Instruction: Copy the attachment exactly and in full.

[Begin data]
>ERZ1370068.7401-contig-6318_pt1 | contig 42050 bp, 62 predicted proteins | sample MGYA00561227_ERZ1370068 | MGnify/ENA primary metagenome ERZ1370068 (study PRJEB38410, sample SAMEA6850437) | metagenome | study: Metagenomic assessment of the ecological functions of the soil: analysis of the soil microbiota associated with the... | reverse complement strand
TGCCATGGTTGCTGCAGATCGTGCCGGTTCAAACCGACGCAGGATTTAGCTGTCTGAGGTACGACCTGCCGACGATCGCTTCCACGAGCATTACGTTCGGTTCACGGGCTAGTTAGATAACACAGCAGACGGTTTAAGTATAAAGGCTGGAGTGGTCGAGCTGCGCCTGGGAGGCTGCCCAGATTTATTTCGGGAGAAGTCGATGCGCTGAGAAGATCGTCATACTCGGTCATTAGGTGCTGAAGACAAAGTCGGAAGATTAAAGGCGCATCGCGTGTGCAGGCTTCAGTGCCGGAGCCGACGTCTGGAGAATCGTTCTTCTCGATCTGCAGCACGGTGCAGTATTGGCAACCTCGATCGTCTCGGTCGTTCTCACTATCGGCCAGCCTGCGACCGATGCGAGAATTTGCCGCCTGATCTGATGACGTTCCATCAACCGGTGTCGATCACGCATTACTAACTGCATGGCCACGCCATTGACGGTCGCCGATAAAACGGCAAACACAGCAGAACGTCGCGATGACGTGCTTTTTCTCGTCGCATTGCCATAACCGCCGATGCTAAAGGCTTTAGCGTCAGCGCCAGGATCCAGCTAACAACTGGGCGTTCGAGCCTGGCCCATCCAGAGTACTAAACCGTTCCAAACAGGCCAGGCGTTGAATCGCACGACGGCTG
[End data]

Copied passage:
>ERZ1370068.7401-contig-6318_pt1 | contig 42050 bp, 62 predicted proteins | sample MGYA00561227_ERZ1370068 | MGnify/ENA primary metagenome ERZ1370068 (study PRJEB38410, sample SAMEA6850437) | metagenome | study: Metagenomic assessment of the ecological functions of the soil: analysis of the soil microbiota associated with the... | reverse complement strand
TGCCATGGTTGCTGCAGATCGTGCCGGTTCAAACCGACGCAGGATTTAGCTGTCTGAGGTACGACCTGCCGACGATCGCTTCCACGAGCATTACGTTCGGTTCACGGGCTAGTTAGATAACACAGCAGACGGTTTAAGTATAAAGGCTGGAGTGGTCGAGCTGCGCCTGGGAGGCTGCCCAGATTTATTTCGGGAGAAGTCGATGCGCTGAGAAGATCGTCATACTCGGTCATTAGGTGCTGAAGACAAAGTCGGAAGATTAAAGGCGCATCGCGTGTGCAGGCTTCAGTGCCGGAGCCGACGTCTGGAGAATCGTTCTTCTCGATCTGCAGCACGGTGCAGTATTGGCAACCTCGATCGTCTCGGTCGTTCTCACTATCGGCCAGCCTGCGACCGATGCGAGAATTTGCCGCCTGATCTGATGACGTTCCATCAACCGGTGTCGATCACGCATTACTAACTGCATGGCCACGCCATTGACGGTCGCCGATAAAACGGCAAACACAGCAGAACGTCGCGATGACGTGCTTTTTCTCGTCGCATTGCCATAACCGCCGATGCTAAAGGCTTTAGCGTCAGCGCCAGGATCCAGCTAACAACTGGGCGTTCGAGCCTGGCCCATCCAGAGTACTAAACCGTTCCAAACAGGCCAGGCGTTGAATCGCACGACGGCTG